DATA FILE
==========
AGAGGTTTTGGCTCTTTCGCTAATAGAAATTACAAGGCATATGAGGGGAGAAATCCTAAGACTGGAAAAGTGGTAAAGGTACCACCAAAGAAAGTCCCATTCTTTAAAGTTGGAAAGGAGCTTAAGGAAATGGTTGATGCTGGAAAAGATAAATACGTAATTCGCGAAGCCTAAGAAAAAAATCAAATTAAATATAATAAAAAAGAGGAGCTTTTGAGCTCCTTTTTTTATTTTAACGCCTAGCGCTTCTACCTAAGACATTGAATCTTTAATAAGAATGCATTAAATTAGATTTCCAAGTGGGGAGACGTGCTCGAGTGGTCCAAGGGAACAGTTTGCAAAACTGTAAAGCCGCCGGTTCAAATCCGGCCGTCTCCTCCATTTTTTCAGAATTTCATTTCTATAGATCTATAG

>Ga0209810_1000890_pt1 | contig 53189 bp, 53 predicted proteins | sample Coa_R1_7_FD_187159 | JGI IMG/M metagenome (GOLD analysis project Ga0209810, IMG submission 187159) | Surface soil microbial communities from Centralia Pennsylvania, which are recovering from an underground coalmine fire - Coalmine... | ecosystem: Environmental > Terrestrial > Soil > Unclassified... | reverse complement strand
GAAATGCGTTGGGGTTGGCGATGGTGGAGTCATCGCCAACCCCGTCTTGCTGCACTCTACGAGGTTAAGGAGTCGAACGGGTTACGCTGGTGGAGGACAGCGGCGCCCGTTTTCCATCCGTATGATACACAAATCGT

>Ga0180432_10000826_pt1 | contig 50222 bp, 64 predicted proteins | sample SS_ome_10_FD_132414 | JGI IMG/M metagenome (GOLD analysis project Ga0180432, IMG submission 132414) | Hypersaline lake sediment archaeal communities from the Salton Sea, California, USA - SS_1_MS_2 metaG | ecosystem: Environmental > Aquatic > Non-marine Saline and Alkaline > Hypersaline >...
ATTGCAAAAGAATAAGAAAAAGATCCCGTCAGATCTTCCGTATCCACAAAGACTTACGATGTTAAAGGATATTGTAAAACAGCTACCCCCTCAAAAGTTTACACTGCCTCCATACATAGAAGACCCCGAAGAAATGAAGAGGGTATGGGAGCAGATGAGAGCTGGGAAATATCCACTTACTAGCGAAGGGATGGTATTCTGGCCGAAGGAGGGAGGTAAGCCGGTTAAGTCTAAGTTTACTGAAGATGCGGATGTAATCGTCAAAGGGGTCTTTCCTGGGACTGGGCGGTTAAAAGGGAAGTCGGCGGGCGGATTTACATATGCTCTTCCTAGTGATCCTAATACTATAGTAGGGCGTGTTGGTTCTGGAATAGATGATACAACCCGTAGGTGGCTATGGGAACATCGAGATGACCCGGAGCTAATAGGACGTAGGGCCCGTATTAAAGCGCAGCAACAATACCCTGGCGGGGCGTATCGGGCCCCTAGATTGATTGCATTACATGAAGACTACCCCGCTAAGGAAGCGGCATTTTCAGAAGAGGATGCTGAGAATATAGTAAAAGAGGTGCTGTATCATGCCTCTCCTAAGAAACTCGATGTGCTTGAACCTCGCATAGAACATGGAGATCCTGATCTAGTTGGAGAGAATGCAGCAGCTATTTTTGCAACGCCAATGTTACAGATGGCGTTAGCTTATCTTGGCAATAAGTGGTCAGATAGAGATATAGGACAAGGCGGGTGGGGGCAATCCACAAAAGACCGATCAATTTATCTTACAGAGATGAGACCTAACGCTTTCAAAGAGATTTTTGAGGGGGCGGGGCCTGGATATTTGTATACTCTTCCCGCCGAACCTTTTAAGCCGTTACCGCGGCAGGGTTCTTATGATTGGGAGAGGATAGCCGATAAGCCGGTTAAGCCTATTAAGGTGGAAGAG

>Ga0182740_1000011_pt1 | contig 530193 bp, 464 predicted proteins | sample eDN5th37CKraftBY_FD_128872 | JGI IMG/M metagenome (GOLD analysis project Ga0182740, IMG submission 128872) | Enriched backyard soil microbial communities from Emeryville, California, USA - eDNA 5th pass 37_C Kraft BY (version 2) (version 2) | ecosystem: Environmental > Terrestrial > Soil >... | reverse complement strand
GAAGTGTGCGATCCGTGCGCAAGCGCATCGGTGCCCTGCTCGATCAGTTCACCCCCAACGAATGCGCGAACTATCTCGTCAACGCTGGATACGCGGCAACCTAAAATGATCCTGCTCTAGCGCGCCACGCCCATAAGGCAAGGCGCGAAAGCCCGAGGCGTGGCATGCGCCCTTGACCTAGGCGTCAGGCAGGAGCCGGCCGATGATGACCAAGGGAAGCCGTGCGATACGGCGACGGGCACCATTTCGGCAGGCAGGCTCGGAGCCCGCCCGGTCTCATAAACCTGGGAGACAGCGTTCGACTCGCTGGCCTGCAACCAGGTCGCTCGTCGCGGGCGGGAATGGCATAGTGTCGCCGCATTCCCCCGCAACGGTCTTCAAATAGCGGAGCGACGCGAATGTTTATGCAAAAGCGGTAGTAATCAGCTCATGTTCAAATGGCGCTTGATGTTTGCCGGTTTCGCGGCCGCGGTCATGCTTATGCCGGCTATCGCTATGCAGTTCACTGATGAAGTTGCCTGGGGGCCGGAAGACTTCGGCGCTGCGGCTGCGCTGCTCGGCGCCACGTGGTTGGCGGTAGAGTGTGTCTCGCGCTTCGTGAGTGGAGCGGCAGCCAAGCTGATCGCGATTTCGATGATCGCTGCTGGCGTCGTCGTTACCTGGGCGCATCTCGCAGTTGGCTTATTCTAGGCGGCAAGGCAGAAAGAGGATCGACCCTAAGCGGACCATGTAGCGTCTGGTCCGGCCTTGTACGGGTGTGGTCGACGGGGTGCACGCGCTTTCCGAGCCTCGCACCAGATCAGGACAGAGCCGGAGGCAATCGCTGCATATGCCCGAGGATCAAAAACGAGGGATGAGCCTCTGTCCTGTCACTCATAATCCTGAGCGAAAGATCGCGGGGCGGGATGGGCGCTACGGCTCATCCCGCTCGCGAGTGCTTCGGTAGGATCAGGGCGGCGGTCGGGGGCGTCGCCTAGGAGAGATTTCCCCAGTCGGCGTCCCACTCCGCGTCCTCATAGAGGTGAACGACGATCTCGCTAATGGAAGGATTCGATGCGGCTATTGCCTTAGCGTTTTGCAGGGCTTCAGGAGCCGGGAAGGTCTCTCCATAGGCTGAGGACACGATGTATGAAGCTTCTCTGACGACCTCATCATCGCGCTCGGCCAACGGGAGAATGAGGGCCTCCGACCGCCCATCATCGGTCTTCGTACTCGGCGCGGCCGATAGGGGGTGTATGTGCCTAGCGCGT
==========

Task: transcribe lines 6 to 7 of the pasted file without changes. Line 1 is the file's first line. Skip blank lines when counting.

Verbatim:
>Ga0182740_1000011_pt1 | contig 530193 bp, 464 predicted proteins | sample eDN5th37CKraftBY_FD_128872 | JGI IMG/M metagenome (GOLD analysis project Ga0182740, IMG submission 128872) | Enriched backyard soil microbial communities from Emeryville, California, USA - eDNA 5th pass 37_C Kraft BY (version 2) (version 2) | ecosystem: Environmental > Terrestrial > Soil >... | reverse complement strand
GAAGTGTGCGATCCGTGCGCAAGCGCATCGGTGCCCTGCTCGATCAGTTCACCCCCAACGAATGCGCGAACTATCTCGTCAACGCTGGATACGCGGCAACCTAAAATGATCCTGCTCTAGCGCGCCACGCCCATAAGGCAAGGCGCGAAAGCCCGAGGCGTGGCATGCGCCCTTGACCTAGGCGTCAGGCAGGAGCCGGCCGATGATGACCAAGGGAAGCCGTGCGATACGGCGACGGGCACCATTTCGGCAGGCAGGCTCGGAGCCCGCCCGGTCTCATAAACCTGGGAGACAGCGTTCGACTCGCTGGCCTGCAACCAGGTCGCTCGTCGCGGGCGGGAATGGCATAGTGTCGCCGCATTCCCCCGCAACGGTCTTCAAATAGCGGAGCGACGCGAATGTTTATGCAAAAGCGGTAGTAATCAGCTCATGTTCAAATGGCGCTTGATGTTTGCCGGTTTCGCGGCCGCGGTCATGCTTATGCCGGCTATCGCTATGCAGTTCACTGATGAAGTTGCCTGGGGGCCGGAAGACTTCGGCGCTGCGGCTGCGCTGCTCGGCGCCACGTGGTTGGCGGTAGAGTGTGTCTCGCGCTTCGTGAGTGGAGCGGCAGCCAAGCTGATCGCGATTTCGATGATCGCTGCTGGCGTCGTCGTTACCTGGGCGCATCTCGCAGTTGGCTTATTCTAGGCGGCAAGGCAGAAAGAGGATCGACCCTAAGCGGACCATGTAGCGTCTGGTCCGGCCTTGTACGGGTGTGGTCGACGGGGTGCACGCGCTTTCCGAGCCTCGCACCAGATCAGGACAGAGCCGGAGGCAATCGCTGCATATGCCCGAGGATCAAAAACGAGGGATGAGCCTCTGTCCTGTCACTCATAATCCTGAGCGAAAGATCGCGGGGCGGGATGGGCGCTACGGCTCATCCCGCTCGCGAGTGCTTCGGTAGGATCAGGGCGGCGGTCGGGGGCGTCGCCTAGGAGAGATTTCCCCAGTCGGCGTCCCACTCCGCGTCCTCATAGAGGTGAACGACGATCTCGCTAATGGAAGGATTCGATGCGGCTATTGCCTTAGCGTTTTGCAGGGCTTCAGGAGCCGGGAAGGTCTCTCCATAGGCTGAGGACACGATGTATGAAGCTTCTCTGACGACCTCATCATCGCGCTCGGCCAACGGGAGAATGAGGGCCTCCGACCGCCCATCATCGGTCTTCGTACTCGGCGCGGCCGATAGGGGGTGTATGTGCCTAGCGCGT